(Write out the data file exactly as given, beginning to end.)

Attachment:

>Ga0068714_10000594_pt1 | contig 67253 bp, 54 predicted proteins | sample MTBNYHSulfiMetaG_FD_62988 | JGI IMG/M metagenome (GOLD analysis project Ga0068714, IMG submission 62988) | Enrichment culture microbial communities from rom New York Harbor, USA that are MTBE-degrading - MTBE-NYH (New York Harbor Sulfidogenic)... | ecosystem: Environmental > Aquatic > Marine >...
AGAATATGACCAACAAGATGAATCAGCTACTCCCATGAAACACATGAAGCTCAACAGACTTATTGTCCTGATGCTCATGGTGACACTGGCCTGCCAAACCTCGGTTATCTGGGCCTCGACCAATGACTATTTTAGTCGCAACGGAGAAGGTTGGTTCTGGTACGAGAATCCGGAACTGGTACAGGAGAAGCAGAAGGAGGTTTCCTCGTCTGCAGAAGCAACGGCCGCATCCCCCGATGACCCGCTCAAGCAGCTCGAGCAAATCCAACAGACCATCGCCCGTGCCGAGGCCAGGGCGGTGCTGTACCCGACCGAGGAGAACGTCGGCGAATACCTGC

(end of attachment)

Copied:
>Ga0068714_10000594_pt1 | contig 67253 bp, 54 predicted proteins | sample MTBNYHSulfiMetaG_FD_62988 | JGI IMG/M metagenome (GOLD analysis project Ga0068714, IMG submission 62988) | Enrichment culture microbial communities from rom New York Harbor, USA that are MTBE-degrading - MTBE-NYH (New York Harbor Sulfidogenic)... | ecosystem: Environmental > Aquatic > Marine >...
AGAATATGACCAACAAGATGAATCAGCTACTCCCATGAAACACATGAAGCTCAACAGACTTATTGTCCTGATGCTCATGGTGACACTGGCCTGCCAAACCTCGGTTATCTGGGCCTCGACCAATGACTATTTTAGTCGCAACGGAGAAGGTTGGTTCTGGTACGAGAATCCGGAACTGGTACAGGAGAAGCAGAAGGAGGTTTCCTCGTCTGCAGAAGCAACGGCCGCATCCCCCGATGACCCGCTCAAGCAGCTCGAGCAAATCCAACAGACCATCGCCCGTGCCGAGGCCAGGGCGGTGCTGTACCCGACCGAGGAGAACGTCGGCGAATACCTGC